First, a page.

TURK ESCALADA: I was a little hesitant at first because I wasn't really shape and didn't really feel good about myself.

LAWRENCE: Turk Escalada was a Marine in Afghanistan's Helmand Province back in 2009. IED's were killing Marines every day. During one foot patrol, Escalada spotted a heavy jug behind a bush. He froze. There was an orange wire running from the jug to the spot right under Escalada's feet. Called out for the bomb squad and then waited.

ESCALADA: It was like 10 minutes. It was the longest 10 minutes of my life because I'm standing there - was it a pressure plate? Was it one of those - when I step off is it active?

LAWRENCE: Turns out he was on a pressure plate but it was rigged to go off with the weight of a truck, not a man. Later after he came home, Escalada says every time he felt stress or anger he felt like he was going to die. He stopped going out of the house much.

ESCALADA: I was sitting at home a lot. I was fired from my temp job in one year.

LAWRENCE: His wife heard about the martial arts group for veterans and she bugged him until he tried it.

ESCALADA: I didn't really want to be around other military guys. I kind of got too many of that. I'm not sixpack ab and the kind of Marine that everyone things we should be, kind of thing. I came out and there was no judgment. If you can do the 10, good. If you can't, do what you can. Physical contact thing - I love it. But a lot of it - going here and feeling better about myself, and actually doing simple things like getting up before noon. (Laughter).

VANCE: You're going to lift and kick your feet out. To me, fighting is the best metaphor for life.

LAWRENCE: That's Todd Vance the instructor again. He says a third, maybe half the guys who come have SD. He keeps an eye on them, but he says beating PTSD is like fighting too.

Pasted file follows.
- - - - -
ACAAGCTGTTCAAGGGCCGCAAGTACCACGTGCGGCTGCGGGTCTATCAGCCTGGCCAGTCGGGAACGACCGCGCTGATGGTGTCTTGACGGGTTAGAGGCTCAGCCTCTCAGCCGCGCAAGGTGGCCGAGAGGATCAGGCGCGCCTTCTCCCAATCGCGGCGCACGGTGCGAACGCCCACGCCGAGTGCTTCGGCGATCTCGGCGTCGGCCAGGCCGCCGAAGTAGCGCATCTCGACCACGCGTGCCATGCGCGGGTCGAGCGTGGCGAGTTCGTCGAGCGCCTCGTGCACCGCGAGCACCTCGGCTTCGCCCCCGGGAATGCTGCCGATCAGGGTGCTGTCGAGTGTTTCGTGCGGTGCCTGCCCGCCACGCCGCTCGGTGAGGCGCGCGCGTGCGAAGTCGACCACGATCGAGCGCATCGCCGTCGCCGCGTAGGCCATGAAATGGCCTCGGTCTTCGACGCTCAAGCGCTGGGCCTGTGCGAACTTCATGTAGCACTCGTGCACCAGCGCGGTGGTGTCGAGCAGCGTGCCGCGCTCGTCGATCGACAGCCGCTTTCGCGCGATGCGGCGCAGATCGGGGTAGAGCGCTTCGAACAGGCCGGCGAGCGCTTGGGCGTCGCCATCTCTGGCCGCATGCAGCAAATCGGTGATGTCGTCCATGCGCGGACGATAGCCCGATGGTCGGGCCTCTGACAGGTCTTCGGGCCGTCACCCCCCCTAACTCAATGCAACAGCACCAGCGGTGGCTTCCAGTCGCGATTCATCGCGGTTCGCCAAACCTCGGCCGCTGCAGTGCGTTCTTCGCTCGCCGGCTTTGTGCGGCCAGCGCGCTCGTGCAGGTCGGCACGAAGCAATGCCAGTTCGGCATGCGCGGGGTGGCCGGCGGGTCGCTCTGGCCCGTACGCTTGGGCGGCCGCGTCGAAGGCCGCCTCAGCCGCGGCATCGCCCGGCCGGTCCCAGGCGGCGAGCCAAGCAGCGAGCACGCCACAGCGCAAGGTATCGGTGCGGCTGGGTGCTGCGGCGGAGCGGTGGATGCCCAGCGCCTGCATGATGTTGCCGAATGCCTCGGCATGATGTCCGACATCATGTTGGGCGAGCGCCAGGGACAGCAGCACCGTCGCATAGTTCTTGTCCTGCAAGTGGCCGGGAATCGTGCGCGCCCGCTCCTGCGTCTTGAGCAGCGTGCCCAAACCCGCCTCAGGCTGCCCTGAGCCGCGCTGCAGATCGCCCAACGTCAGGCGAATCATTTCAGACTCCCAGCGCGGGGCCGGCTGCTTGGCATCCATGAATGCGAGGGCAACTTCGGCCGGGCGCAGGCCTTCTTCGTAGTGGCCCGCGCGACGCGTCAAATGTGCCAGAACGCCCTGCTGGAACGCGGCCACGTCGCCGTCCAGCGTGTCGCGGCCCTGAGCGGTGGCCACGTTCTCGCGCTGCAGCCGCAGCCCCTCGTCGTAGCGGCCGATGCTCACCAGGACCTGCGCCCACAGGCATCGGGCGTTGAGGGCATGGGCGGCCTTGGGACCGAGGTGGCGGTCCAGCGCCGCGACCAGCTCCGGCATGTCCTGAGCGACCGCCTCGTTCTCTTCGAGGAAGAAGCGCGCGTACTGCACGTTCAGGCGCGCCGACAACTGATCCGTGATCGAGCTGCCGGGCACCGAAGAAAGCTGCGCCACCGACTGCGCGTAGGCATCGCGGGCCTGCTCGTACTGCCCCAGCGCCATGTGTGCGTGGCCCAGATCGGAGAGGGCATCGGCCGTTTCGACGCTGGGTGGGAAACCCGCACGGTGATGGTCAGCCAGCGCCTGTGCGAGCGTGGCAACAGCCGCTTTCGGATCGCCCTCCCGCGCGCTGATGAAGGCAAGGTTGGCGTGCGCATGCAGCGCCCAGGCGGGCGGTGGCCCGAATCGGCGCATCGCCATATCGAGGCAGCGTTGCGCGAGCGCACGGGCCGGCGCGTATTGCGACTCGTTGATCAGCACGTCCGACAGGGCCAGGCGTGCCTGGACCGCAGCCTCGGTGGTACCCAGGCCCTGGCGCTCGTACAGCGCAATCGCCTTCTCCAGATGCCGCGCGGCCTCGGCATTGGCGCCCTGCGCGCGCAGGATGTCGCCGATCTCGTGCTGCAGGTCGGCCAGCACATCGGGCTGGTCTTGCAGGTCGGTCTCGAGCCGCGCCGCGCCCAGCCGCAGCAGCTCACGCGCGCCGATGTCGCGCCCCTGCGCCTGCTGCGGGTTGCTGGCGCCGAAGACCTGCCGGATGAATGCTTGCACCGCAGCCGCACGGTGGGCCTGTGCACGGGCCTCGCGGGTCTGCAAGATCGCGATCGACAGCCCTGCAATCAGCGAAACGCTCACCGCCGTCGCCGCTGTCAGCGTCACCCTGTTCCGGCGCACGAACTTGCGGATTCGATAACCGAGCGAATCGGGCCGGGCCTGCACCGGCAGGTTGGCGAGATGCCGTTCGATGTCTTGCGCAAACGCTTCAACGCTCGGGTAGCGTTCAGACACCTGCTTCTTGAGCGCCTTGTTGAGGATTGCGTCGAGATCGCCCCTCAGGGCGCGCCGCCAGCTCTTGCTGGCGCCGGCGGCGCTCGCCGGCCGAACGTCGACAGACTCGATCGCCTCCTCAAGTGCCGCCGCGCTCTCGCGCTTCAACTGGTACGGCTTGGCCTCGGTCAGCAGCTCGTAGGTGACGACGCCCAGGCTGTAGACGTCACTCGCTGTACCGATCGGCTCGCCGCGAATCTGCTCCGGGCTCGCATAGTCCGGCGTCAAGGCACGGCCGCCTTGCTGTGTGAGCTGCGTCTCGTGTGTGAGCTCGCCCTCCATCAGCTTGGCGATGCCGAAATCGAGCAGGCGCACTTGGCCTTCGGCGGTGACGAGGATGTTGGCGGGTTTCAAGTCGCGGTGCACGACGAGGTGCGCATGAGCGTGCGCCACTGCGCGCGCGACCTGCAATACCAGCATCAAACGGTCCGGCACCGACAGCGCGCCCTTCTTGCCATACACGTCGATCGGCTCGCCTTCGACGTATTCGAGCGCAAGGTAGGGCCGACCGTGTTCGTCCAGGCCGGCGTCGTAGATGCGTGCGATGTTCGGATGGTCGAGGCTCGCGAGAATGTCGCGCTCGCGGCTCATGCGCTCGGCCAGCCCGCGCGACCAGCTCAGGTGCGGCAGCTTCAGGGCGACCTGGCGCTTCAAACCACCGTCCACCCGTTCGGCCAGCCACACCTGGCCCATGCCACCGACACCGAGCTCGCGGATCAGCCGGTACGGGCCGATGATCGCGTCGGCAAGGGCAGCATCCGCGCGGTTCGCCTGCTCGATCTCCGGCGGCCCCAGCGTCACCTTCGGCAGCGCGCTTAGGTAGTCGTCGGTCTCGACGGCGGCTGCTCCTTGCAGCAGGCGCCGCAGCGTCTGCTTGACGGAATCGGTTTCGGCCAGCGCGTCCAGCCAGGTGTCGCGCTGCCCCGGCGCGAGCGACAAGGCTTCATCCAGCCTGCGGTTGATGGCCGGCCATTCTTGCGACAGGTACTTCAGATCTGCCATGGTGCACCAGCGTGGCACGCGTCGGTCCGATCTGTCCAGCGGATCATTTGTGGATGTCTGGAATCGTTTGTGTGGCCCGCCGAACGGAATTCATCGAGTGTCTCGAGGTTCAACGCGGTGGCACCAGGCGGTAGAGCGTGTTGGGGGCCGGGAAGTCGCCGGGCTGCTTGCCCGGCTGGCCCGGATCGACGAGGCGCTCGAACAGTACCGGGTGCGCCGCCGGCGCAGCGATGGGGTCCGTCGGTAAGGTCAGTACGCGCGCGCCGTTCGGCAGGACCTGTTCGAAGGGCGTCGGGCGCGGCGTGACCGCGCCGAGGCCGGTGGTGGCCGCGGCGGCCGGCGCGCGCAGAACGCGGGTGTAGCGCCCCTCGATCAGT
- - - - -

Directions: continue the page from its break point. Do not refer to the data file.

VANCE: If you're in a stressful position on your back getting punched in the face, there are certain steps that you have to go through to get out of that, right? So you have to cognitively make decisions while you're extremely stressed out and I think that transfers directly over to - I'm at the stoplight, why is that guy staring at me, OK? I'm going to stop, take a breath, calm down and assess the situation, as opposed to I'm stressed, I react and now I'm in jail. You know, so it really teaches everybody to slow down, and take a breath and take things from there.

LAWRENCE: Vance says the best way to train for that fight is with a bunch of people who you trust, who understand where you've been.

VANCE: So a couple of drills here. You're going to be on your back. Flat on our back.

LAWRENCE: Quil Lawrence, NPR News.

Copyright © 2014 NPR. All rights reserved. Visit our website terms of use and permissions pages at for further information.

NPR transcripts are created on a rush deadline by Verb8tm, Inc., an NPR contractor, and produced using a proprietary transcription process developed with NPR. This text may not be in its final form and may be updated or revised in the future. Accuracy and availability may vary. The authoritative record of NPR’s programming is the audio record.